FirstEnergy’s next desperate idea: $300 million a year from Ohio taxpayers

For years, FirstEnergy has been looking for a get-out-of-bad-debt card to save it from its failing coal and nuclear plants. First, it tried for a $3 billion bailout from the Ohio Public Utility Commission (PUCO) and failed. Then it went begging in Washington for a federal bailout and failed. It won a $600 million bailout from the PUCO that Environmental Defense Fund is appealing to the Ohio Supreme Court.

Now it has convinced some Columbus lawmakers to introduce H.B. 6, a $300 million per year subsidy to keep the company’s flagging coal and nuclear plants alive and simultaneously kill clean energy standards that have made Ohioans’ air cleaner and created thousands of jobs in the state. H.B. 6 will increase utility bills by $300 million a year for all utility customers, even if they buy their electricity from other suppliers. It’s a corporate handout, plain and simple, and it flies in the face of free market principles. Legislators that value the free market should reject it outright.

The free market can be harsh, especially for the employees that are most severely impacted by risky gambles made by their powerful executives. And FirstEnergy is a case study in risky gambles. It bet big on coal and nuclear and would have made a killing for its shareholders if it had been right. But the market went the other way. Natural gas and clean, renewable energy are beating coal and nuclear electricity on price, and FirstEnergy’s been left holding a bag of bad debt.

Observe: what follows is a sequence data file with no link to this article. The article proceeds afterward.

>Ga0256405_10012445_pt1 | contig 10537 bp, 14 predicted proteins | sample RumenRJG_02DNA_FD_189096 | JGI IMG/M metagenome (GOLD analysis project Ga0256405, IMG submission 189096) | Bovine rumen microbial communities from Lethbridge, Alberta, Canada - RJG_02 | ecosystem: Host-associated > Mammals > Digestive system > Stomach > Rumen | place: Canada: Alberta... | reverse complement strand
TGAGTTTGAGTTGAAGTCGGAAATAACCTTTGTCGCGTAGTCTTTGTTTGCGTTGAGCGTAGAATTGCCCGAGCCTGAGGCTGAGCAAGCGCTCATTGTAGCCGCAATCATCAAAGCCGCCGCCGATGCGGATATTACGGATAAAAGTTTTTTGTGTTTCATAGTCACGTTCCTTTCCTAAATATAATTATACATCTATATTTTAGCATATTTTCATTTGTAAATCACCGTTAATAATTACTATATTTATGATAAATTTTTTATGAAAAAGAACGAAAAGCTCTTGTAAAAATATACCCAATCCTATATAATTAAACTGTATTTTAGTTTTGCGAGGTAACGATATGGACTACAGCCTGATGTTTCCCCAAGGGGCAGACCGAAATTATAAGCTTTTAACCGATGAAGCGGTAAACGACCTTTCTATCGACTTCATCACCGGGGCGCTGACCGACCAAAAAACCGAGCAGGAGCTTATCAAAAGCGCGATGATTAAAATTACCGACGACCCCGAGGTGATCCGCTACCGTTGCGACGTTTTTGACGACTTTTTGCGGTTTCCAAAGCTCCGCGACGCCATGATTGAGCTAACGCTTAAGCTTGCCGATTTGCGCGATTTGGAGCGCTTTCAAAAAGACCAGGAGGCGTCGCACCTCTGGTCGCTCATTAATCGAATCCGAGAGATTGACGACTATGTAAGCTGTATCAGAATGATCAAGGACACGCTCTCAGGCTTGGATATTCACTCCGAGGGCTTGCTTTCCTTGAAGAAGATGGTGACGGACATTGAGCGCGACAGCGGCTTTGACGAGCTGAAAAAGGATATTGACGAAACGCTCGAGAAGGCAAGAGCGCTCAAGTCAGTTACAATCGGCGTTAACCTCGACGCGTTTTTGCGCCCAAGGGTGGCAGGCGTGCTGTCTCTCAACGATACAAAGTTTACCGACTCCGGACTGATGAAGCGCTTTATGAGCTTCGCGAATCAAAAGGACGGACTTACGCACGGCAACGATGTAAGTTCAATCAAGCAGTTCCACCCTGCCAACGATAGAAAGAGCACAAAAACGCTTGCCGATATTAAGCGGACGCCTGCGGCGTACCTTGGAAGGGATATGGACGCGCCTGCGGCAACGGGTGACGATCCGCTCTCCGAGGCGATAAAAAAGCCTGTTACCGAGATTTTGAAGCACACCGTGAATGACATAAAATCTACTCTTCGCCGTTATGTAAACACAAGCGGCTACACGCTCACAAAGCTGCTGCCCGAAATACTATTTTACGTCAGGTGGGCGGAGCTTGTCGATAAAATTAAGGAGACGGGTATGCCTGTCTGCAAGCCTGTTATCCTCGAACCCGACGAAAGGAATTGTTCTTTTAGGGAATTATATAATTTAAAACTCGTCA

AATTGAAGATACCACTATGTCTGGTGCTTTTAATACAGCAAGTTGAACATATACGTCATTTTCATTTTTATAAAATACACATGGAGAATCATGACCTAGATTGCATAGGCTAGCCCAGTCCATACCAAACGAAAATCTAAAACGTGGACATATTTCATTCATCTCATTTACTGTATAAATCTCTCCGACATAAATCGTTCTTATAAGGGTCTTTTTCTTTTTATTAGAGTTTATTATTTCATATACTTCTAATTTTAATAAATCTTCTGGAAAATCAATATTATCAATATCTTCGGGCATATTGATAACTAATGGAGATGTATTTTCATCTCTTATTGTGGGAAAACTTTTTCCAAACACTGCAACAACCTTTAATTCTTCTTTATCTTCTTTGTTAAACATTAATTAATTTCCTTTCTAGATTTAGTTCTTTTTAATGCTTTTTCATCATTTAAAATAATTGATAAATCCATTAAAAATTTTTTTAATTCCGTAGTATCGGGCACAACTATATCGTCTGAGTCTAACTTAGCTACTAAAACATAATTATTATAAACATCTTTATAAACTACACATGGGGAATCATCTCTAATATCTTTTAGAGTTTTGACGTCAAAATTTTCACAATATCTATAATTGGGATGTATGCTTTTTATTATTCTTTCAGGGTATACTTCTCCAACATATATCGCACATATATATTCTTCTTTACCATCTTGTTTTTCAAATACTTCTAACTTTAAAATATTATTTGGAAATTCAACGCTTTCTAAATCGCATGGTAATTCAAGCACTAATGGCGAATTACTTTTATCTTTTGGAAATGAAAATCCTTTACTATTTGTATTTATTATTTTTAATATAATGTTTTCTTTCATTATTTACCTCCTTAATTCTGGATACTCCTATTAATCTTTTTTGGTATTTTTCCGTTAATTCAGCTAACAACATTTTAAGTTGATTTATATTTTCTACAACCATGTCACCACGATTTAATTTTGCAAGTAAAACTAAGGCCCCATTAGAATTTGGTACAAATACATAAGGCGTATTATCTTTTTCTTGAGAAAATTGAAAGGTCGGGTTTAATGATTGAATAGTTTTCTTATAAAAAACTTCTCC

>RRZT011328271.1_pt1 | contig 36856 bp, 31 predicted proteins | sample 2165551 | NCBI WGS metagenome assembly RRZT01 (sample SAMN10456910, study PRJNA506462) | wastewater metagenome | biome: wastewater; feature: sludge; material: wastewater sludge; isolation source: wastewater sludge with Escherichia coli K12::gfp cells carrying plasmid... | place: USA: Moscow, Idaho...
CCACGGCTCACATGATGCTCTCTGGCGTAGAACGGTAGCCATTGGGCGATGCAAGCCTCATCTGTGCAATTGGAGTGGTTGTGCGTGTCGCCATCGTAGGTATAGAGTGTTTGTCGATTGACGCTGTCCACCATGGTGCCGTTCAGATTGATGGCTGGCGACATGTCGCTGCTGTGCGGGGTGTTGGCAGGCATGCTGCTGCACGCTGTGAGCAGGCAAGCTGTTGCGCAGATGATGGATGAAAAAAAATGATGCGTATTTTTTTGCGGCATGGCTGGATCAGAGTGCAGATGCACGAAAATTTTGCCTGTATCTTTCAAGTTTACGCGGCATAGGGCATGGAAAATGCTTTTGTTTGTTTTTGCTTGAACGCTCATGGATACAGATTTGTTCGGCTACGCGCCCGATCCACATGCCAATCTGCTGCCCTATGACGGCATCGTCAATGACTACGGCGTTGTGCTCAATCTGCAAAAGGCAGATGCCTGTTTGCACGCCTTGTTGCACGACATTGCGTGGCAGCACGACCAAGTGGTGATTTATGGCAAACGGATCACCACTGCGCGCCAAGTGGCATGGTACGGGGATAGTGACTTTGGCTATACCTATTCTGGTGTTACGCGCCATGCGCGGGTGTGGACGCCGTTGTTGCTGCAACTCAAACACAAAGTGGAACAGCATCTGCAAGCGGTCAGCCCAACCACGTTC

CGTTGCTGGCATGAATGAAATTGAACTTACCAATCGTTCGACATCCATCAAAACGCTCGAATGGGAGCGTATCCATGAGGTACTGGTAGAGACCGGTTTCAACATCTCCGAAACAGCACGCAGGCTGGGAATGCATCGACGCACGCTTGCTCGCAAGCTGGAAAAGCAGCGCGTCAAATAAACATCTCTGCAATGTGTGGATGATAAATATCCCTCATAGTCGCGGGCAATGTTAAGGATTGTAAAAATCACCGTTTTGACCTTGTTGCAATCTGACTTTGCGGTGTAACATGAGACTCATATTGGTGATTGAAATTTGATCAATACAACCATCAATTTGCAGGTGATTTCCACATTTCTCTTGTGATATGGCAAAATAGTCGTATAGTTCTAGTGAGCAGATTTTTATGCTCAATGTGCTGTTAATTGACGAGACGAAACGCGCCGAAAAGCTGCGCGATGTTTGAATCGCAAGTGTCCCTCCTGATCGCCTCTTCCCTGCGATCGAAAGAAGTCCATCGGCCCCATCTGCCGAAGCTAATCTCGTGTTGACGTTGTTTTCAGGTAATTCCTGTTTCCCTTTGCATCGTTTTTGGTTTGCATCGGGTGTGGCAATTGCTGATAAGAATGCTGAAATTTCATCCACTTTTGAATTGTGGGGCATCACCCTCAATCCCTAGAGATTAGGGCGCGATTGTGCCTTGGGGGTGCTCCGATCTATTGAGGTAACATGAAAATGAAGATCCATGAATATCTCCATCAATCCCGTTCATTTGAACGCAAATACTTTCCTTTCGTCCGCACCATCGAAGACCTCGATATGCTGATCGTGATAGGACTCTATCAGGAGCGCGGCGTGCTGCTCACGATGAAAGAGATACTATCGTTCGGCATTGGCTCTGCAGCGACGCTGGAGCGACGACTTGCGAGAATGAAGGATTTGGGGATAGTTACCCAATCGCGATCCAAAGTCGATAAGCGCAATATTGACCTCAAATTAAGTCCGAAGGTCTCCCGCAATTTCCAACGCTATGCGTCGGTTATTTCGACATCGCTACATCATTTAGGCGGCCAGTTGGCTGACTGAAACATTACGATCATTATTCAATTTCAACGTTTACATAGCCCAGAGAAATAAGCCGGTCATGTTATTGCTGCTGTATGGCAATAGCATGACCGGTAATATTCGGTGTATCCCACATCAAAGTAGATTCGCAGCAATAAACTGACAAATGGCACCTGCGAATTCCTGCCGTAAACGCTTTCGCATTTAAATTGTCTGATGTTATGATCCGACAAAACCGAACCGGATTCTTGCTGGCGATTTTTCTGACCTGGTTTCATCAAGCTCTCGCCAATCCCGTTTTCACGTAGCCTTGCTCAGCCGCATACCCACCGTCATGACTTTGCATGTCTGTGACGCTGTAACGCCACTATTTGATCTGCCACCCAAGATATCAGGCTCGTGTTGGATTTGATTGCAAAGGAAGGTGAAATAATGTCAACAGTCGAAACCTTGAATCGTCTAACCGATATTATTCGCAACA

FirstEnergy’s next desperate idea: $300 million a year from Ohio taxpayers Click To Tweet

When competition has forced other companies to reduce their workforce or relocate their plants in recent years, it’s been hard for those workers and their families. Examples include General Motors, Goodyear Tire, Honeywell International and Delphi. But did legislators in Columbus give those companies handouts to stop the job losses? They didn’t do it then, and they shouldn’t do it now.

Ohio lawmakers have focused on a few hundred jobs at coal and nuclear plants that could be lost if these plants close. But let’s look at the other side of the story. Ohio has been on a record run of new business creation. Last year, there were over 125,000 new business filings in Ohio. And from 2000-2018, new business filings in Ohio increased by 56%.

So why should FirstEnergy be an exception to the high risk, high reward world of free market competition? The market has made FirstEnergy shareholders plenty of profit. Even as the company has floundered in recent years, its shareholders made hundreds of millions of dollars. Its risky bets don’t deserve help from Columbus, and they certainly don’t deserve a yearly $300 million taxpayer-funded handout.

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